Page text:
We must always take our cues, as best we can discern them, from Christ… If it is only about our own individual efforts and priorities, our toil may be heavy and it may be misdirected. We never want to work like slaves on something and find that our struggle was mysteriously fruitless; like the fisherman who laboured all night (and applied all the experience and wisdom of their trade and still caught nothing), but, then Jesus asks them to trust him and follow his ways and do the same activity but under his direction, and they catch more than they can hold. Jesus’ ways are not the most ordinary, and not the most logical. However, they are the way of the gospel, and only by following Our Lord, (which is almost always the road less travelled), can we hope to bear fruit for Jesus good news……

Today let us ask the Lord to deepen our faith and give us the courage to proclaim his marvellous deeds. Let us be able to say: Here I am, Lord. Send me!"



Fr Paul W. Kelly


the Abbot, Monastery of Christ in the Desert,  ;

Gustavo Gutierrez, Sharing the Word through the liturgical year/

reflection from Madonna Magazine, Jan-Feb 2007.


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Thursday, January 28, 2016

Catholic Reflections 531 : Homily 4th Sunday in ordinary Time, Year C 31st January 2016

Homily 4th Sunday in ordinary Time, Year C 31st January 2016

            Jeremiah 1:4-5, 17-19

            Psalm 71:1-6, 15-17.
I will sing of your salvation

            1Corinthians 12:31-13:13

            Luke 4:21-30
This weekend’s gospel could be titled:  “How quickly a friendly crowd turns nasty.”

Last week, we heard of Jesus giving his “inaugural speech,” and this week we hear the end of it, and it is almost the end of him too!

The crowd are astonished and impressed to start with, but then when Jesus starts to tell them some home truths, which challenge their thinking, well that is entirely another story. Suddenly the crowd do not like what they are hearing. Worse, they reject his message. Now they start to reject his message, not because it is false, but because they think they know him TOO WELL; “Who does he think he is, he is just the carpenter’s son! What would he know?”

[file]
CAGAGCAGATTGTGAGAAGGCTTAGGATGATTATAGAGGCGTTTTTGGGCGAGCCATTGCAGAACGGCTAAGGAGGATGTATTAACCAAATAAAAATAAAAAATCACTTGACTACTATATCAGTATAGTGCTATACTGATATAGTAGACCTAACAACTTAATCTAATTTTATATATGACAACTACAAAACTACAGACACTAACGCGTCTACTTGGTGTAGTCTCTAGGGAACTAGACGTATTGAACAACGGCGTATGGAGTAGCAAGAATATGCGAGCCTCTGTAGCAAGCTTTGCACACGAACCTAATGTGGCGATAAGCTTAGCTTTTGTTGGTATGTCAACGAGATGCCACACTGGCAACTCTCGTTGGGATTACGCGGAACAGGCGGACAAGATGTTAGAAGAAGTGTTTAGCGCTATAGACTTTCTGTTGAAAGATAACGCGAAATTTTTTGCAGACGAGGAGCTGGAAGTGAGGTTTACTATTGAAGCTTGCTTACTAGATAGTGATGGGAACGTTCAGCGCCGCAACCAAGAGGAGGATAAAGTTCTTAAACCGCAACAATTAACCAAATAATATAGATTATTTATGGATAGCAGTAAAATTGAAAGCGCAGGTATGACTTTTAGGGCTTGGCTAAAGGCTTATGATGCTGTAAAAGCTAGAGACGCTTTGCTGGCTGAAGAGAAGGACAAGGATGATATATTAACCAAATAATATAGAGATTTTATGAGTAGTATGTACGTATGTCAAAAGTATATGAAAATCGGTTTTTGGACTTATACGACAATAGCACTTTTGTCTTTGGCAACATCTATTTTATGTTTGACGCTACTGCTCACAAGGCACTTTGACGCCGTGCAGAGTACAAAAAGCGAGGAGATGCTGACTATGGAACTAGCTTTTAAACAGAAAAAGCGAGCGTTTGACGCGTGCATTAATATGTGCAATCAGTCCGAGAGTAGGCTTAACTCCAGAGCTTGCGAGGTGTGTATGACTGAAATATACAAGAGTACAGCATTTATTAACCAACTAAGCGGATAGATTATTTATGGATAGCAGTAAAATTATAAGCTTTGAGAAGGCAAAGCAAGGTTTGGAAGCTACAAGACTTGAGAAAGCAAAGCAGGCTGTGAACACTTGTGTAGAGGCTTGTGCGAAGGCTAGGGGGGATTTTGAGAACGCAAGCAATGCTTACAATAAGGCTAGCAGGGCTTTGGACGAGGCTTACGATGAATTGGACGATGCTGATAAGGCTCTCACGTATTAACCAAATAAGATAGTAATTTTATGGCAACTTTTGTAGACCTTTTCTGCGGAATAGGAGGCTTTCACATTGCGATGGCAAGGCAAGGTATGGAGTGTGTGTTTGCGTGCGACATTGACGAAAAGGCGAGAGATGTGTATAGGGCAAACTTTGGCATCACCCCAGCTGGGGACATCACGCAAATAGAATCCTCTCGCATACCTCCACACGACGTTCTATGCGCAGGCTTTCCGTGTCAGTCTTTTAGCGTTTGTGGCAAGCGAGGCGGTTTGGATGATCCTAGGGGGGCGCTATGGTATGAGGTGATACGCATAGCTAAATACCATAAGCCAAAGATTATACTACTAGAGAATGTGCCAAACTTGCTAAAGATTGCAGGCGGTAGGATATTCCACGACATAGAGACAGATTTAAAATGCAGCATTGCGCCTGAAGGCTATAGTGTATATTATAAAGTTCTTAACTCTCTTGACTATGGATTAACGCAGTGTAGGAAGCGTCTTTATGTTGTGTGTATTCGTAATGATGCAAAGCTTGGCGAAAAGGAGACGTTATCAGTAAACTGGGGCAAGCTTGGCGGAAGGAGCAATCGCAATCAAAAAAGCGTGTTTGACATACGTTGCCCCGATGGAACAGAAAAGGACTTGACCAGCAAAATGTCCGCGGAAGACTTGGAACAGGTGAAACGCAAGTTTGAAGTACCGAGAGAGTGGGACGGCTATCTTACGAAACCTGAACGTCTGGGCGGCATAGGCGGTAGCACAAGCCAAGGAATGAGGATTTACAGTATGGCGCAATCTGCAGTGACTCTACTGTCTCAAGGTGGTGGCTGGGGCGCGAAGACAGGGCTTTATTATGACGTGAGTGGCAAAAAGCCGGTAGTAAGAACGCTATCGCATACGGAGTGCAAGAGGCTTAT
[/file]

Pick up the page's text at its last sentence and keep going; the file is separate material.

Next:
Wisdom and truth can be found everywhere. Why would we only accept the truth if we think the speaker is some kind of “high and mighty” character? Why would we think that because we know the person speaking, that this neutralizes the truth of the words they speak? People we don’t know can tell the truth or a lie and people we know can also tell the truth or a lie.  The news is full of people who cannot believe ill of someone they think they know and cannot think well of those they don’t (and vice versa).  It might be a natural human inclination to based our decisions on irrelevant factors like familiarity or not, but truth exists outside of those accidental characteristics. It is like those fallacies of logic and those argument we used to learn: “argumentum ad hominem.” That Latin word refers to “arguments based on the person or their qualities” rather than the issue. For example:  “Don’t listen to him, he is from Brisbane.” Attacking the person or qualities about the person, rather than dealing with the substantial content of the actual message. In cricketing terms, I think it is called “playing the man, not the ball.” But I reckon deep down whenever we dismiss someone based on external qualities, we are often just trying to neutralize a threat when we do not want to hear something that challenges our mind-set.